The inanity of tabloid immigration puns aside, the issue of racism towards Romanians (or insert the Central/East European nationality of your choice here) is ongoing and unrelenting. Very often when I meet a Romanian in London, I am shocked by their stories of discrimination. Frequently they are apologetic about their ethnicity. A personal experience of this just two weeks ago almost brought me to tears.

In a small café just north of UCL, a waitress came over to deliver my food. Her accent and appearance led me to believe that she was Romanian, and so I asked her: “Where are you from?”

The look of trepidation and distress that flashed across her face, just for that split second that her eyes met my own, was one of the most heartbreaking experiences of my time in this city. “I’m from Romania”, she replied, every syllable apologetic, bracing herself for what she seemed sure would follow.

My answer, in imperfect Romanian, felt—appallingly—like giving a gift. “Romania!”, I exclaimed, “You have the most beautiful country in the world! I wish I was Romanian!”

How wonderful would it be if such a simple gesture was not so rare as to elicit an overjoyed response? The young woman beamed, sat opposite me for a minute, and poured out her troubles.

“Everyone is horrible to me when they hear I’m Romanian.”

“I miss my family, but this is the best chance I have to support them”

“I want to study, so I am working hard to fund my education”

“The management here treat me very badly. They take the tips I earn and I never see them again”

How I wish this was a one-off conversation. Similar ones are, however, to be had with a great many of the Romanians working hard to earn and contribute here. A young man I met recently came to London to study, but finding himself out of pocket, quit school to work instead. The persistent suggestions that he was in the UK to scrounge off the system had left him determined to prove his worth in a way that other Europeans are rarely forced to:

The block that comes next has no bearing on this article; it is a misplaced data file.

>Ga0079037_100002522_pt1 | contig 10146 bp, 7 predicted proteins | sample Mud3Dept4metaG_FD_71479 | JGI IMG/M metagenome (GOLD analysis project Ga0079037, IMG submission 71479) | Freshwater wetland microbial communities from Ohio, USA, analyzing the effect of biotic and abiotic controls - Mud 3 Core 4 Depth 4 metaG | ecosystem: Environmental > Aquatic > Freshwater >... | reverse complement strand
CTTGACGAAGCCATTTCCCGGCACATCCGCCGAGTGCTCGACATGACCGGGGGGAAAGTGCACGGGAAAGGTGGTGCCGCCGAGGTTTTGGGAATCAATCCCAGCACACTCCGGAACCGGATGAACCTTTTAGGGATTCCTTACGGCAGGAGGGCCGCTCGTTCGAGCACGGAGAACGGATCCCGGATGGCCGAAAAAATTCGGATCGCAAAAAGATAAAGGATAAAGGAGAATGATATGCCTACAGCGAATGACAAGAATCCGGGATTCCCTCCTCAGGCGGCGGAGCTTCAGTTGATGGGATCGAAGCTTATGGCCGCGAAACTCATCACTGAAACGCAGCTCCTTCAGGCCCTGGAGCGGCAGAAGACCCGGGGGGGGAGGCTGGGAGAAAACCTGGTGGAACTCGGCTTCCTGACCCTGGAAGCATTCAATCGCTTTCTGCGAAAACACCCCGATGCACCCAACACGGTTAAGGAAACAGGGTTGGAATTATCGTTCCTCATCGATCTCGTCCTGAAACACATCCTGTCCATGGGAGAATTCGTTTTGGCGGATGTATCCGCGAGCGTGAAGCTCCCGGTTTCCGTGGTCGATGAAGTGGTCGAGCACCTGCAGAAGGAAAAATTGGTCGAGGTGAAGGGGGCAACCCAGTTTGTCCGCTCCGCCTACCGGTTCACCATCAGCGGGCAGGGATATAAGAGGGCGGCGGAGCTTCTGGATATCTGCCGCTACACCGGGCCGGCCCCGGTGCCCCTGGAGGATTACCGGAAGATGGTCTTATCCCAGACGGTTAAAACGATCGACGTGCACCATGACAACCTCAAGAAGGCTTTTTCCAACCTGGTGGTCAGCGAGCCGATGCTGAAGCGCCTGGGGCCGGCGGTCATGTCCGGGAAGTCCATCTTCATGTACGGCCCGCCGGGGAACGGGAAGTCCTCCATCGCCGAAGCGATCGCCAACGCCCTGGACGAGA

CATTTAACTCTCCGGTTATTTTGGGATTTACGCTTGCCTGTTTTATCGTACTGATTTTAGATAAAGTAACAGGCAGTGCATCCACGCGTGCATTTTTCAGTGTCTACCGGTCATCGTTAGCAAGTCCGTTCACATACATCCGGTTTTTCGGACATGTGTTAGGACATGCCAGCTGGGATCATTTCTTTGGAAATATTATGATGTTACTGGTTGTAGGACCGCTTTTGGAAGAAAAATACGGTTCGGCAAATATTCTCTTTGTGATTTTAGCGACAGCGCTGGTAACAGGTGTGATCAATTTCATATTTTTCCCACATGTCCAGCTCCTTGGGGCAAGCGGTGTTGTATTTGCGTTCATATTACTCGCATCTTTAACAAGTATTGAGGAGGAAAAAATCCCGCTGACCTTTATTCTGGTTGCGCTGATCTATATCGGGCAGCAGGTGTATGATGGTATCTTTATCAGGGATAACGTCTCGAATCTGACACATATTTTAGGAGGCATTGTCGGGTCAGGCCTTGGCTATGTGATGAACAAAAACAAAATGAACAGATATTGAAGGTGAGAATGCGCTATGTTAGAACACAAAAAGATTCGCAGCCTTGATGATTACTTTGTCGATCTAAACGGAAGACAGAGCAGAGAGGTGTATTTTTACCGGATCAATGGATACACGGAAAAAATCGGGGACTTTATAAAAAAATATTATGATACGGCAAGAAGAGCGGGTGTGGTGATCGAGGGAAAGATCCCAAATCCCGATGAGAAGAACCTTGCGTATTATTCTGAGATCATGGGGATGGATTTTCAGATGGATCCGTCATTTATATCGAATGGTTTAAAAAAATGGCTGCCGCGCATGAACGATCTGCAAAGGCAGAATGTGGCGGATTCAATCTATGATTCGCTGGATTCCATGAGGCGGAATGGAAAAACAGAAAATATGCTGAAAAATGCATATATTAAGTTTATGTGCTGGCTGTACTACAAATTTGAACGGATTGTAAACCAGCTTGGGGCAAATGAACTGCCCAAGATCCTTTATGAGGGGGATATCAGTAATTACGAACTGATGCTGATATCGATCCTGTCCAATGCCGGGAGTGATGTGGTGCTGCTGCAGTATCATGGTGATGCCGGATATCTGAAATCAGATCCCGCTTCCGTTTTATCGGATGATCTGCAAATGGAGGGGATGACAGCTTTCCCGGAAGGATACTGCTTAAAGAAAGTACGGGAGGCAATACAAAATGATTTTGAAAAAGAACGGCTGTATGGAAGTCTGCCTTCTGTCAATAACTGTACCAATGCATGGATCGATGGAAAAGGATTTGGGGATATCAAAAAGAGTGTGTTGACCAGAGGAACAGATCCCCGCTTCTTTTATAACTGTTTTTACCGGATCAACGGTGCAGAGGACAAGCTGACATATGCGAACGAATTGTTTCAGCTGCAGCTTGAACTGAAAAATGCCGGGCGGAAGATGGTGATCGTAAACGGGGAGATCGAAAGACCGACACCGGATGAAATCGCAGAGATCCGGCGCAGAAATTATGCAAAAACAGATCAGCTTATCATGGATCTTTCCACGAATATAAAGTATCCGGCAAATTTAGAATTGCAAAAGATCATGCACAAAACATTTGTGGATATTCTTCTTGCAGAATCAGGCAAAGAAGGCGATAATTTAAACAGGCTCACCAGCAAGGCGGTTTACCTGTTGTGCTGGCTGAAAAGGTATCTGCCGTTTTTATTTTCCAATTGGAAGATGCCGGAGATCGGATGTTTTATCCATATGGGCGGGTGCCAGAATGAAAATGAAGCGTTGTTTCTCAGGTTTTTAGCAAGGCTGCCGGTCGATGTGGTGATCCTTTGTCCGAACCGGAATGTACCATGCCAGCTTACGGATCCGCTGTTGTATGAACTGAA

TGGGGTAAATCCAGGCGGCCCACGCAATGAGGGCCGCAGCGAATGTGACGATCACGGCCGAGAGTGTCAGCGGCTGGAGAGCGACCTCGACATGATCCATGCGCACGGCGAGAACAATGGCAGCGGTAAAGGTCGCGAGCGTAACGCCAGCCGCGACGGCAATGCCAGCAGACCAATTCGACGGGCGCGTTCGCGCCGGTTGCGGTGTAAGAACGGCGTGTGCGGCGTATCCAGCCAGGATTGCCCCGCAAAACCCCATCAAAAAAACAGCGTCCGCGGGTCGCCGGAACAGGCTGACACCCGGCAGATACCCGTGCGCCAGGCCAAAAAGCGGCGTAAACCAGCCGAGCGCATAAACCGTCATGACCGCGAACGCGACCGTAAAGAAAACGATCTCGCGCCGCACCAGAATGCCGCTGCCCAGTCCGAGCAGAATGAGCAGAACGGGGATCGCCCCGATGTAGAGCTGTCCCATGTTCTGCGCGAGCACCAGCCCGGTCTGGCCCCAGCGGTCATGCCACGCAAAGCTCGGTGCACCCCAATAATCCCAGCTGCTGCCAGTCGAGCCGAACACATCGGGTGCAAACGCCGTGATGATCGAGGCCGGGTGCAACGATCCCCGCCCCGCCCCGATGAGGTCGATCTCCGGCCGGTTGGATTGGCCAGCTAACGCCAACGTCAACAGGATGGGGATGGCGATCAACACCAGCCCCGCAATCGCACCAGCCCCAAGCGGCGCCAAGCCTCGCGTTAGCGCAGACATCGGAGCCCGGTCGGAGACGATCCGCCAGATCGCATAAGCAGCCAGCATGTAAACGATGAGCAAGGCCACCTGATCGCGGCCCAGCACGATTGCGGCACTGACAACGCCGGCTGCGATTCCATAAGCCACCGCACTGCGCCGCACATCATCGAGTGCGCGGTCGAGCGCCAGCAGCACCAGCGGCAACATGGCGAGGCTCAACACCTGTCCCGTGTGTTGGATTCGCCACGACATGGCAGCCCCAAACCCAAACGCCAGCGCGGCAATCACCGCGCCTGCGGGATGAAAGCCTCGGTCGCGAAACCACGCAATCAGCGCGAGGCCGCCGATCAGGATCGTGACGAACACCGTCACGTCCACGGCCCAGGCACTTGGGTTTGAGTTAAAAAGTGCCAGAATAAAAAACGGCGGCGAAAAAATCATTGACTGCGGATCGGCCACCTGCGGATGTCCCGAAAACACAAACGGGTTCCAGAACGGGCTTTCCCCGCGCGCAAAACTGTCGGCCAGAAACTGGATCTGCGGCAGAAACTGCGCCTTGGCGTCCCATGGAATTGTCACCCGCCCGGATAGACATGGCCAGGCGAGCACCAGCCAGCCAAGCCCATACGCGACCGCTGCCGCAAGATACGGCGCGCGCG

“I am going to work hard for a few years. Then, when I have enough money, I’m going to walk up to the admissions desk at the university with bundles of cash and pay in advance for my degree, right there on the spot”.

These Romanians, the Romanians that I know and often meet, in no way resemble the violent and dishonest characters that the British press so often choose to splash across their pages and that certain sections of British society choose to see as representative of an entire nationality.

Luckily, I am not the only person who thinks that depictions of Romanians in the UK have spiralled out of control. A group of good people, Brits and Romanians alike, are seeking to remedy the misrepresentations of Romanians in this country. Their documentary is titled 13 Shades of Romanian—but let us not hold this against them. They are producing thirteen stories of thirteen Romanians living in the UK, with the aim of showing a side of Romanians few Brits are exposed to. The project has just achieved its funding goal through a crowdsourced Indiegogo campaign, though they are still welcoming support.

How sad that such a campaign is necessary, and that it is very much an ambulance-at-the-bottom-of-the-cliff remedy. Can Britain’s media not be held more accountable for damning the reputations of every Eastern European who walks through the arrivals gate at Heathrow? As far as I am concerned, the rhetoric that continues to abound about Romanians and other East European expats is a human rights abuse of the first order—more so, I believe, than restricting the unfettered, unfiltered, and unacceptable racism so often printed and consumed in this country.

Rebecca McKeown is a Romaniaphile and Hungarian language learner from New Zealand, currently studying at SSEES. A former radio journalist with interests in diplomacy and development, her current research explores the performance of national cultures in Romania. Twitter: @rebiccamck

Behind Putin’s Self-imposed Food Ban

Borimir STotev7 April 2015

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By Enrico Cattabiani

On August 4 last year, Vladimir Putin responded to the latest round of sanctions levied against his regime by imposing a ban on the import of food products from the EU, the US, and their supporters. The disruption of commerce was worth approximately $12 billion to the Russian economy, with secondary effects in the targeted countries, particularly the EU, causing unemployment within the agricultural sector, a slump in the price of the banned foods in domestic markets, and great losses for producers.